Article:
My most common word of appreciation for Dad, which I have shared with countless people, is that he was a man of integrity. What we heard him preach publicly at church, we saw him live privately at home. I honestly do not recall Dad ever losing his temper or swearing, slandering or gossiping about anyone, manifesting racial prejudice or putting others down, exhibiting greed or covetousness, being envious of the successes or opportunities of others. By the Lord’s enablement, he truly did live a life that was above reproach from a human perspective.
Not that he was perfect. He would have been the first to acknowledge his own shortcomings. But even when he fell short, he modeled how to recover in a healthy fashion. Several times as a boy I heard Dad ask the Lord’s forgiveness in prayer or heard him apologize to one or another of his family members for some small way in which he had wronged them.
As a husband Dad was blessed with the love of his life for sixty-six years. He always treated his wife in a caring, respectful fashion. In the latter years of his life, he did quite a bit of walking in an effort to keep himself healthy. He divulged to me that one of his primary motivations for doing that was so he could continue to help care for mom. (And Mom certainly returned that favor to Dad by attentively caring for him throughout his final years of decline.)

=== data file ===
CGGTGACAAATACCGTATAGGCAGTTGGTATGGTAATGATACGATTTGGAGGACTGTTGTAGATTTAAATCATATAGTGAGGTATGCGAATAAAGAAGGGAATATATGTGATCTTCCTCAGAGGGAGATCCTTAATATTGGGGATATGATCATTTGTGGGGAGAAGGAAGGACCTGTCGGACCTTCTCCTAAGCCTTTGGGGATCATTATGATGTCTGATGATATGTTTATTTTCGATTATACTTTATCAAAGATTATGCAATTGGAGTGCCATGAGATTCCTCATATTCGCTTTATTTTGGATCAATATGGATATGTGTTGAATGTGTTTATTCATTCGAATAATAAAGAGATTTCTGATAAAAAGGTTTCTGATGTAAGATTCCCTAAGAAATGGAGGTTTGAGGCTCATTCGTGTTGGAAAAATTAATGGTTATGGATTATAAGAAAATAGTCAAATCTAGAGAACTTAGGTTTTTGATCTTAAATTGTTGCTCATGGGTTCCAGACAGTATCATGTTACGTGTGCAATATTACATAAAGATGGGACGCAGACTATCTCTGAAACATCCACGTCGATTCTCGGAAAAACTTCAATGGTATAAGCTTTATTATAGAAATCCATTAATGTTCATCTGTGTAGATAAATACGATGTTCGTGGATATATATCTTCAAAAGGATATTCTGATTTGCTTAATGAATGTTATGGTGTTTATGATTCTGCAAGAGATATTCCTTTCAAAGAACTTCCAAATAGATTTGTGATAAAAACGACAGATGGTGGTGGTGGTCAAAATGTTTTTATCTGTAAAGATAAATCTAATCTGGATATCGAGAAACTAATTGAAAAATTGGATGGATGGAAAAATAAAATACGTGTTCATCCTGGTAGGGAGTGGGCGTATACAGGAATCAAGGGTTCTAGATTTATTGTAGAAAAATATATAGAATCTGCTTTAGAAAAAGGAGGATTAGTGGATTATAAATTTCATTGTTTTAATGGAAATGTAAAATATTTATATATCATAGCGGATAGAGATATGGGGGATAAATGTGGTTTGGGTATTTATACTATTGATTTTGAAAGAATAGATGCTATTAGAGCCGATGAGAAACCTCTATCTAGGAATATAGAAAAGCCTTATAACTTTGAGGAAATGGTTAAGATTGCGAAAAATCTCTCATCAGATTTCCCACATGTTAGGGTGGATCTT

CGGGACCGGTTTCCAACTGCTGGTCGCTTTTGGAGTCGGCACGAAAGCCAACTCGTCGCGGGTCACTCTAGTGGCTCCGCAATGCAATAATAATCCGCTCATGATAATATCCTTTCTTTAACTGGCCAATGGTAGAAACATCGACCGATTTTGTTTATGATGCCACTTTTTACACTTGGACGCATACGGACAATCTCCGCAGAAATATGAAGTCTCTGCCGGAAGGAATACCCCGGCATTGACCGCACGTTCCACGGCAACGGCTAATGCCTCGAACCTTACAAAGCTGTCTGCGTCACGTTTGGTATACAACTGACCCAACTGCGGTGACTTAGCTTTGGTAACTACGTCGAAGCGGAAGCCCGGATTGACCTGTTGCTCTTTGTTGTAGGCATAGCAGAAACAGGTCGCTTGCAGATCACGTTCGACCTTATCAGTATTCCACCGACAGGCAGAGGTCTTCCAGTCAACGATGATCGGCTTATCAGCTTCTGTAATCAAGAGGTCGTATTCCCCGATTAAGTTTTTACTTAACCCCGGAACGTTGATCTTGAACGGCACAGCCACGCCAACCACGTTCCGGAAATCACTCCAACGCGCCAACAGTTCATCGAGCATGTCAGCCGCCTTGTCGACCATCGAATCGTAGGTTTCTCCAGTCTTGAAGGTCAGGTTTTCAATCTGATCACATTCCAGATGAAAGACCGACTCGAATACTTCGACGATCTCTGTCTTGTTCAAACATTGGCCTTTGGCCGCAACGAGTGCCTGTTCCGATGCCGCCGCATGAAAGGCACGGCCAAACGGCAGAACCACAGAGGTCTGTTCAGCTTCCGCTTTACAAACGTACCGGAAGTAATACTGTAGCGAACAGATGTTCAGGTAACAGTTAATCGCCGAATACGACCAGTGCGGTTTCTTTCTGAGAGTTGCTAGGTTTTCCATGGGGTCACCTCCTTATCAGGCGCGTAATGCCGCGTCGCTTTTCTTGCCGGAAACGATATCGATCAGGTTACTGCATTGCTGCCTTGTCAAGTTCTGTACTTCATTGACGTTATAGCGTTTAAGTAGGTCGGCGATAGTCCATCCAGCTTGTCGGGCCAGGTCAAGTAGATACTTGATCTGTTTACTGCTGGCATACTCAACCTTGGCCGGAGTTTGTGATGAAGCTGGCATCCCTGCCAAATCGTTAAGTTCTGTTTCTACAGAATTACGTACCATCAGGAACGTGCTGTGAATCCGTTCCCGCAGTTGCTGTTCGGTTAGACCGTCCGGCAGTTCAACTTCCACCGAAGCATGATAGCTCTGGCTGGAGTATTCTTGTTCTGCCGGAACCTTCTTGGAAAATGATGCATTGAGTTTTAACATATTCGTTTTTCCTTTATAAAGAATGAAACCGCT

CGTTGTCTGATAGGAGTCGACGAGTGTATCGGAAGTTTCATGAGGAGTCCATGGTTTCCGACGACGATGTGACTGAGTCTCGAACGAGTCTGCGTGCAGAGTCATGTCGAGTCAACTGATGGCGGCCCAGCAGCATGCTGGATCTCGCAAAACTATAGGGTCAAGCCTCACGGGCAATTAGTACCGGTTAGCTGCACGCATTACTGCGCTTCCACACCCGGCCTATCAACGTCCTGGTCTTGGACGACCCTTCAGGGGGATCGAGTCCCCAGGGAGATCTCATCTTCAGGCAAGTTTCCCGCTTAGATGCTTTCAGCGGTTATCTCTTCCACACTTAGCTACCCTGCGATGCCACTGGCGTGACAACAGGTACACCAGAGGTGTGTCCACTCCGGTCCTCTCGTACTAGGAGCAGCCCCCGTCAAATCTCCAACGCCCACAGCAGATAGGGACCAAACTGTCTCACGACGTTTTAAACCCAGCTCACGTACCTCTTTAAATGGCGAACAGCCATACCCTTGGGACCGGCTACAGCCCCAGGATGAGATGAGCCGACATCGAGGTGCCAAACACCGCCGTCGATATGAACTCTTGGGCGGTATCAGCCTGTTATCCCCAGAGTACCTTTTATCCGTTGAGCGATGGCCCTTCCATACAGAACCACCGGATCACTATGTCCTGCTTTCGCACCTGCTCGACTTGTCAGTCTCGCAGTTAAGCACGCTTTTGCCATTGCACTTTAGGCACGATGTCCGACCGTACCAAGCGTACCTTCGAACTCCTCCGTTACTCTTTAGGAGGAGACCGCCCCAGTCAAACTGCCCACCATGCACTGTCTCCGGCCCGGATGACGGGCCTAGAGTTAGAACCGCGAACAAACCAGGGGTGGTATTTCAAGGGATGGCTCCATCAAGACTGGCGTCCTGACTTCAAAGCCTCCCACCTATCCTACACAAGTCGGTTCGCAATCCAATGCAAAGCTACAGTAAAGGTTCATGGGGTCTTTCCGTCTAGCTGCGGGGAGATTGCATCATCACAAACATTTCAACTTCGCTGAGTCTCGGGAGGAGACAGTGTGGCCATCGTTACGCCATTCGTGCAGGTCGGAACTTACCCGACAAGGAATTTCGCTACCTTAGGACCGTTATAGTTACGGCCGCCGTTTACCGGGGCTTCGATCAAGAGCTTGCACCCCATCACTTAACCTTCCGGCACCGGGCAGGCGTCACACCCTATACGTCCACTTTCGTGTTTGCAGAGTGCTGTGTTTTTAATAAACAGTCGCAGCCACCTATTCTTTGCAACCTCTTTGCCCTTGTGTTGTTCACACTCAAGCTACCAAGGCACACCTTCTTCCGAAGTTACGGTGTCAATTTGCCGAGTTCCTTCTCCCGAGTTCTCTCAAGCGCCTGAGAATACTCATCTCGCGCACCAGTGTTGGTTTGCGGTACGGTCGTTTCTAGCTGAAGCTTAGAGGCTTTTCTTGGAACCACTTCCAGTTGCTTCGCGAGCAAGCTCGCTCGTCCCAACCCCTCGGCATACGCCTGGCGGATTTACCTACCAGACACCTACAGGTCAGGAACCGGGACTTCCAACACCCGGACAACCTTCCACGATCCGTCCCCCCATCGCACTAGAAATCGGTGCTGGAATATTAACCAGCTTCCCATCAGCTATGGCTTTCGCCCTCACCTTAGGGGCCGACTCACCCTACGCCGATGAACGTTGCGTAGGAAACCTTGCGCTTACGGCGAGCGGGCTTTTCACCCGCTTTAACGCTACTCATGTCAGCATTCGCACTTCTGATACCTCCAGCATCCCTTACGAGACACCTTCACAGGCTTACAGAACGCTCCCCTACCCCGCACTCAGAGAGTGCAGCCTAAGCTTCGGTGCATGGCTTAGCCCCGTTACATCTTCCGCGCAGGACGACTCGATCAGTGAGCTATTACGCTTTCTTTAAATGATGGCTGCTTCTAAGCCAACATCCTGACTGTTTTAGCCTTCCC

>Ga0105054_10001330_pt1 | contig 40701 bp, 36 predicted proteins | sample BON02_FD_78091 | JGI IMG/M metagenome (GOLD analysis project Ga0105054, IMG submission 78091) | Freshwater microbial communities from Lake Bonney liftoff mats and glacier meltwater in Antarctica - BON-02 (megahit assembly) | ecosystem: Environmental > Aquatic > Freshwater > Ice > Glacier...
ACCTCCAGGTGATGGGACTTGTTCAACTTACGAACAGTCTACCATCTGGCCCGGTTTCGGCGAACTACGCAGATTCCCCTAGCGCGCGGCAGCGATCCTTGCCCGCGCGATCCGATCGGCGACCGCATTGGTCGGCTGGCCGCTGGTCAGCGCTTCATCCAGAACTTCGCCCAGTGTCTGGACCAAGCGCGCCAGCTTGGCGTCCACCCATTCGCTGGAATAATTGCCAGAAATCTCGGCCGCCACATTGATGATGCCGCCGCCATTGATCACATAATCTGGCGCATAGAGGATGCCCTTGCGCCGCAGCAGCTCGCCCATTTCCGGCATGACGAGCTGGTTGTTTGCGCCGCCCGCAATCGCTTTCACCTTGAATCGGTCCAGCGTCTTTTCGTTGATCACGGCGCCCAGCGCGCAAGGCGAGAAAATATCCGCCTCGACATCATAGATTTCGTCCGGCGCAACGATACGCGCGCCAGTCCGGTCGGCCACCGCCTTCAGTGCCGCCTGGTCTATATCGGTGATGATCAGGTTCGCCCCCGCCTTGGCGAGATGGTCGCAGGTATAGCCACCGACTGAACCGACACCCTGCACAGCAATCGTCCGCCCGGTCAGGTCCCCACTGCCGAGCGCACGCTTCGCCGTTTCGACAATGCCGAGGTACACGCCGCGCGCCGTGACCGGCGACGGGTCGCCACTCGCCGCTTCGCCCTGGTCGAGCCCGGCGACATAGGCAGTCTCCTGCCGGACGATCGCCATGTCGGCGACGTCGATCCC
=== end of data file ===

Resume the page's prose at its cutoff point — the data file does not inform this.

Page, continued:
As a father Dad regularly led us in a brief time of family Bible reading and prayer after breakfast or supper, thus seeking to consistently teach us the way of the Lord on a daily basis. He was a firm but fair disciplinarian. He put enough responsibility on his children to help us develop into responsible human beings, but gave us enough freedom to enjoy our childhood years. He supported our interests and attended many of our activities, whether church-related, academic, athletic, musical or merely hobbies. He celebrated our successes in a low-key way that let us know he was proud of us, but without causing us to become overly proud of ourselves. Dad continued to support and encourage us as adults, without interfering with or trying to control our lives. To the degree that he had opportunity to do so (sometimes limited by geographical distance), Dad sought to provide his grandchildren and great grandchildren with a godly example, encouragement, guidance and constant prayer support.